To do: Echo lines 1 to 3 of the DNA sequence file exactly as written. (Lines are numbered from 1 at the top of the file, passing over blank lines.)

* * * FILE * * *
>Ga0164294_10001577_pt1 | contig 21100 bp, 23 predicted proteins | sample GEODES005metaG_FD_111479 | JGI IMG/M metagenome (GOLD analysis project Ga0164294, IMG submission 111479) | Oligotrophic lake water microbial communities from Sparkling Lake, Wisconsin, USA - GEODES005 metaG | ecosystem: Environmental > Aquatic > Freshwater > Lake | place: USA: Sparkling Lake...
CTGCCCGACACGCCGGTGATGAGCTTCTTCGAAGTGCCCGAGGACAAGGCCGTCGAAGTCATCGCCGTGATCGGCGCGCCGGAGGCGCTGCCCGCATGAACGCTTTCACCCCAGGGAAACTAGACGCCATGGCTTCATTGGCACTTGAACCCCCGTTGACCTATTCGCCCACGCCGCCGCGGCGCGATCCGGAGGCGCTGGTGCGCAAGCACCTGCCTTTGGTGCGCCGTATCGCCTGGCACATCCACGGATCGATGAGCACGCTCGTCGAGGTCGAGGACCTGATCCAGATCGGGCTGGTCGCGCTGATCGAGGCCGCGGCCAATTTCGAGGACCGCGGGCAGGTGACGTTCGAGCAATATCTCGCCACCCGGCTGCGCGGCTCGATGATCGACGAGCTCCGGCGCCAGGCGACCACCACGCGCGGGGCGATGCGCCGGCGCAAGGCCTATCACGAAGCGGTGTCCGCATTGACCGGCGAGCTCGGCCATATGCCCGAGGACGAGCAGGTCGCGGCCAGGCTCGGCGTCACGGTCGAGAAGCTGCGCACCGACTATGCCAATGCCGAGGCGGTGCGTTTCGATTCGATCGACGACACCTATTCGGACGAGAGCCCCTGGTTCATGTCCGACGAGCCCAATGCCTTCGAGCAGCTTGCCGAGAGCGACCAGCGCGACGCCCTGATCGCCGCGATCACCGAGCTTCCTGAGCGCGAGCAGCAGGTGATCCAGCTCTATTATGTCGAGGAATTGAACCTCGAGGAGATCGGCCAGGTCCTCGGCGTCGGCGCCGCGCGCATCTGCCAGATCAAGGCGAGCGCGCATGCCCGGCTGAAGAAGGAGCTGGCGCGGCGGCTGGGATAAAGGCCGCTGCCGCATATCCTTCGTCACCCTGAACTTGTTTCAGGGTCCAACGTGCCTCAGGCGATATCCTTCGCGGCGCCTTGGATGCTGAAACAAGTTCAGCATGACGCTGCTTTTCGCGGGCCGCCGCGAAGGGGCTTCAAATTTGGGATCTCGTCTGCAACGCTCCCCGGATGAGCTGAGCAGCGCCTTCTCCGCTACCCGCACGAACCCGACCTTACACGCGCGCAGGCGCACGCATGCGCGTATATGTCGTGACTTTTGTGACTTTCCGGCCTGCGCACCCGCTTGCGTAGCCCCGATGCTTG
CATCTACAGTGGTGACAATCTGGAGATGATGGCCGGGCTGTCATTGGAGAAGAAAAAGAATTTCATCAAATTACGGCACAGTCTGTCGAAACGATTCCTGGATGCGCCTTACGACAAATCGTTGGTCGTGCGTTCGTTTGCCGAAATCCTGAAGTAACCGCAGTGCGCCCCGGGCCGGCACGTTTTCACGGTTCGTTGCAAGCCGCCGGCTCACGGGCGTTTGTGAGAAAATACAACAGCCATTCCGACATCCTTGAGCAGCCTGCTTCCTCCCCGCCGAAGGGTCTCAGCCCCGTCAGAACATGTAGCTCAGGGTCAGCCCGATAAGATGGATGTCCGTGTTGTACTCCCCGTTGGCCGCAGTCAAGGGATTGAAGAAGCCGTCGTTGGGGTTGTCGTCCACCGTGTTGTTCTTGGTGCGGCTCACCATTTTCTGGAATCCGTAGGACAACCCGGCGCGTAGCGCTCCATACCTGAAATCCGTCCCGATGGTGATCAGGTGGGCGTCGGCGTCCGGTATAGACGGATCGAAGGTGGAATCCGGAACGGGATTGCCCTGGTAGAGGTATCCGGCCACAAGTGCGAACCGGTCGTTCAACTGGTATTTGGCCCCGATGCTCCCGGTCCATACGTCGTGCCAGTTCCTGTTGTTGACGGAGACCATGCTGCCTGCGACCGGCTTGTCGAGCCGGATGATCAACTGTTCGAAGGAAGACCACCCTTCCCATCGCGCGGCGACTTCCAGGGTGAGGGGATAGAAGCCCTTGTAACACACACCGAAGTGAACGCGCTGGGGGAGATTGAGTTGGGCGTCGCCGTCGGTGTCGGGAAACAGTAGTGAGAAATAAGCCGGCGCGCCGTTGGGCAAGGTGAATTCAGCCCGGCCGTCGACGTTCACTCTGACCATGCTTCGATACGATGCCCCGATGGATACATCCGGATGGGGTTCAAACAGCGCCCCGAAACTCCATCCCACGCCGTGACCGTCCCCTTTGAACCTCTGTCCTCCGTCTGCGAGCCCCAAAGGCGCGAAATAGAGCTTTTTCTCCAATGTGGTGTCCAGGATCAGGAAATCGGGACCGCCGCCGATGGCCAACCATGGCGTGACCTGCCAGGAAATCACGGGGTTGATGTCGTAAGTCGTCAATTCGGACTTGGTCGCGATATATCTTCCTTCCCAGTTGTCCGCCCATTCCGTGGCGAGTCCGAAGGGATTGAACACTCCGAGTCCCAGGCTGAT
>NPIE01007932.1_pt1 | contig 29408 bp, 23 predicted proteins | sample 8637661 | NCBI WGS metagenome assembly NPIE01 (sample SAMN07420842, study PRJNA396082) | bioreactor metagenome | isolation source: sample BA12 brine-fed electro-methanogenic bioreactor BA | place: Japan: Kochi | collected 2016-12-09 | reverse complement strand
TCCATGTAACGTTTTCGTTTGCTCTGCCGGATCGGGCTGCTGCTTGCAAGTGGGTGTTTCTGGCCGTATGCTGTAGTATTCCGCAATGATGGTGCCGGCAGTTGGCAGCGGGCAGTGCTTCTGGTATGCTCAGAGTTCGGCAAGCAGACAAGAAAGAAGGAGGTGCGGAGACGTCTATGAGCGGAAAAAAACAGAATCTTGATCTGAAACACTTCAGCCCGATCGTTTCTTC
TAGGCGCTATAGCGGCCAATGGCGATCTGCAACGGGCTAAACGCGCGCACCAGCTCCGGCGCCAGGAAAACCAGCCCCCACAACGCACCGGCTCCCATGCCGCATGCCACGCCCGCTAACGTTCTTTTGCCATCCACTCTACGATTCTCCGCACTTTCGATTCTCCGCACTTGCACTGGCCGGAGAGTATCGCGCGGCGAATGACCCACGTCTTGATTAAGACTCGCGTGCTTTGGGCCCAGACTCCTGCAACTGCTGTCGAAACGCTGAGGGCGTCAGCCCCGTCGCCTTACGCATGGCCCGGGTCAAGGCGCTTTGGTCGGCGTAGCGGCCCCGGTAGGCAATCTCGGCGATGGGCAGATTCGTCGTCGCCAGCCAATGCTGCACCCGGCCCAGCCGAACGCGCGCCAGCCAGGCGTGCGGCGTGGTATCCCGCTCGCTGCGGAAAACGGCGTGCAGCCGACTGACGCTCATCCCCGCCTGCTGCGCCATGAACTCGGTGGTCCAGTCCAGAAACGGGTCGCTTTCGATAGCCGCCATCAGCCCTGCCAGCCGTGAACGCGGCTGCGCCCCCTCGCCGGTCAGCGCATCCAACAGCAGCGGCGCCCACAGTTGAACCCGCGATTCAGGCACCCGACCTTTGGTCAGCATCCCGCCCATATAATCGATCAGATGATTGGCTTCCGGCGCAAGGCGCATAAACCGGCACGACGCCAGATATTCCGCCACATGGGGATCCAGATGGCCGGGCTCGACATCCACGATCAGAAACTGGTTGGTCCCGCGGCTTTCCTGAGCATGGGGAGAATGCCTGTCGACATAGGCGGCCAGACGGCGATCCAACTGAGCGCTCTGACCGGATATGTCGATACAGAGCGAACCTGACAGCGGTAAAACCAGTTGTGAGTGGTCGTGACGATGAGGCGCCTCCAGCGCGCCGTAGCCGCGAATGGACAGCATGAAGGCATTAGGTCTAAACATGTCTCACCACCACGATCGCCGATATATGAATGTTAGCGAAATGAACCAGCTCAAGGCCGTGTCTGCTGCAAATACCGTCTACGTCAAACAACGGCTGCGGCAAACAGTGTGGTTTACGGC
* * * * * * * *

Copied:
>Ga0164294_10001577_pt1 | contig 21100 bp, 23 predicted proteins | sample GEODES005metaG_FD_111479 | JGI IMG/M metagenome (GOLD analysis project Ga0164294, IMG submission 111479) | Oligotrophic lake water microbial communities from Sparkling Lake, Wisconsin, USA - GEODES005 metaG | ecosystem: Environmental > Aquatic > Freshwater > Lake | place: USA: Sparkling Lake...
CTGCCCGACACGCCGGTGATGAGCTTCTTCGAAGTGCCCGAGGACAAGGCCGTCGAAGTCATCGCCGTGATCGGCGCGCCGGAGGCGCTGCCCGCATGAACGCTTTCACCCCAGGGAAACTAGACGCCATGGCTTCATTGGCACTTGAACCCCCGTTGACCTATTCGCCCACGCCGCCGCGGCGCGATCCGGAGGCGCTGGTGCGCAAGCACCTGCCTTTGGTGCGCCGTATCGCCTGGCACATCCACGGATCGATGAGCACGCTCGTCGAGGTCGAGGACCTGATCCAGATCGGGCTGGTCGCGCTGATCGAGGCCGCGGCCAATTTCGAGGACCGCGGGCAGGTGACGTTCGAGCAATATCTCGCCACCCGGCTGCGCGGCTCGATGATCGACGAGCTCCGGCGCCAGGCGACCACCACGCGCGGGGCGATGCGCCGGCGCAAGGCCTATCACGAAGCGGTGTCCGCATTGACCGGCGAGCTCGGCCATATGCCCGAGGACGAGCAGGTCGCGGCCAGGCTCGGCGTCACGGTCGAGAAGCTGCGCACCGACTATGCCAATGCCGAGGCGGTGCGTTTCGATTCGATCGACGACACCTATTCGGACGAGAGCCCCTGGTTCATGTCCGACGAGCCCAATGCCTTCGAGCAGCTTGCCGAGAGCGACCAGCGCGACGCCCTGATCGCCGCGATCACCGAGCTTCCTGAGCGCGAGCAGCAGGTGATCCAGCTCTATTATGTCGAGGAATTGAACCTCGAGGAGATCGGCCAGGTCCTCGGCGTCGGCGCCGCGCGCATCTGCCAGATCAAGGCGAGCGCGCATGCCCGGCTGAAGAAGGAGCTGGCGCGGCGGCTGGGATAAAGGCCGCTGCCGCATATCCTTCGTCACCCTGAACTTGTTTCAGGGTCCAACGTGCCTCAGGCGATATCCTTCGCGGCGCCTTGGATGCTGAAACAAGTTCAGCATGACGCTGCTTTTCGCGGGCCGCCGCGAAGGGGCTTCAAATTTGGGATCTCGTCTGCAACGCTCCCCGGATGAGCTGAGCAGCGCCTTCTCCGCTACCCGCACGAACCCGACCTTACACGCGCGCAGGCGCACGCATGCGCGTATATGTCGTGACTTTTGTGACTTTCCGGCCTGCGCACCCGCTTGCGTAGCCCCGATGCTTG
CATCTACAGTGGTGACAATCTGGAGATGATGGCCGGGCTGTCATTGGAGAAGAAAAAGAATTTCATCAAATTACGGCACAGTCTGTCGAAACGATTCCTGGATGCGCCTTACGACAAATCGTTGGTCGTGCGTTCGTTTGCCGAAATCCTGAAGTAACCGCAGTGCGCCCCGGGCCGGCACGTTTTCACGGTTCGTTGCAAGCCGCCGGCTCACGGGCGTTTGTGAGAAAATACAACAGCCATTCCGACATCCTTGAGCAGCCTGCTTCCTCCCCGCCGAAGGGTCTCAGCCCCGTCAGAACATGTAGCTCAGGGTCAGCCCGATAAGATGGATGTCCGTGTTGTACTCCCCGTTGGCCGCAGTCAAGGGATTGAAGAAGCCGTCGTTGGGGTTGTCGTCCACCGTGTTGTTCTTGGTGCGGCTCACCATTTTCTGGAATCCGTAGGACAACCCGGCGCGTAGCGCTCCATACCTGAAATCCGTCCCGATGGTGATCAGGTGGGCGTCGGCGTCCGGTATAGACGGATCGAAGGTGGAATCCGGAACGGGATTGCCCTGGTAGAGGTATCCGGCCACAAGTGCGAACCGGTCGTTCAACTGGTATTTGGCCCCGATGCTCCCGGTCCATACGTCGTGCCAGTTCCTGTTGTTGACGGAGACCATGCTGCCTGCGACCGGCTTGTCGAGCCGGATGATCAACTGTTCGAAGGAAGACCACCCTTCCCATCGCGCGGCGACTTCCAGGGTGAGGGGATAGAAGCCCTTGTAACACACACCGAAGTGAACGCGCTGGGGGAGATTGAGTTGGGCGTCGCCGTCGGTGTCGGGAAACAGTAGTGAGAAATAAGCCGGCGCGCCGTTGGGCAAGGTGAATTCAGCCCGGCCGTCGACGTTCACTCTGACCATGCTTCGATACGATGCCCCGATGGATACATCCGGATGGGGTTCAAACAGCGCCCCGAAACTCCATCCCACGCCGTGACCGTCCCCTTTGAACCTCTGTCCTCCGTCTGCGAGCCCCAAAGGCGCGAAATAGAGCTTTTTCTCCAATGTGGTGTCCAGGATCAGGAAATCGGGACCGCCGCCGATGGCCAACCATGGCGTGACCTGCCAGGAAATCACGGGGTTGATGTCGTAAGTCGTCAATTCGGACTTGGTCGCGATATATCTTCCTTCCCAGTTGTCCGCCCATTCCGTGGCGAGTCCGAAGGGATTGAACACTCCGAGTCCCAGGCTGAT